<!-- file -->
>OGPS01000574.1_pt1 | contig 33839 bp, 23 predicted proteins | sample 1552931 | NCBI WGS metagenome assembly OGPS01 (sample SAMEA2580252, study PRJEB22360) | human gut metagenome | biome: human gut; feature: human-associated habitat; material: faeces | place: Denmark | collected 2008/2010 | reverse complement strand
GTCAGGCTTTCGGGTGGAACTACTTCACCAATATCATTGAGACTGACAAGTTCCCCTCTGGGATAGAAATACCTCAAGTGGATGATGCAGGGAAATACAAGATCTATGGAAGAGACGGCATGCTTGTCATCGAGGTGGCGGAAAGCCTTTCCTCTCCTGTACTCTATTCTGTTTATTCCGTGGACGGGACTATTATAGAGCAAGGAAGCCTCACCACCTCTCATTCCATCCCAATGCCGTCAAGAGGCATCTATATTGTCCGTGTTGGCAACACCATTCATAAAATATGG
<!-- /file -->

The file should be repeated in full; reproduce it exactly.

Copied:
>OGPS01000574.1_pt1 | contig 33839 bp, 23 predicted proteins | sample 1552931 | NCBI WGS metagenome assembly OGPS01 (sample SAMEA2580252, study PRJEB22360) | human gut metagenome | biome: human gut; feature: human-associated habitat; material: faeces | place: Denmark | collected 2008/2010 | reverse complement strand
GTCAGGCTTTCGGGTGGAACTACTTCACCAATATCATTGAGACTGACAAGTTCCCCTCTGGGATAGAAATACCTCAAGTGGATGATGCAGGGAAATACAAGATCTATGGAAGAGACGGCATGCTTGTCATCGAGGTGGCGGAAAGCCTTTCCTCTCCTGTACTCTATTCTGTTTATTCCGTGGACGGGACTATTATAGAGCAAGGAAGCCTCACCACCTCTCATTCCATCCCAATGCCGTCAAGAGGCATCTATATTGTCCGTGTTGGCAACACCATTCATAAAATATGG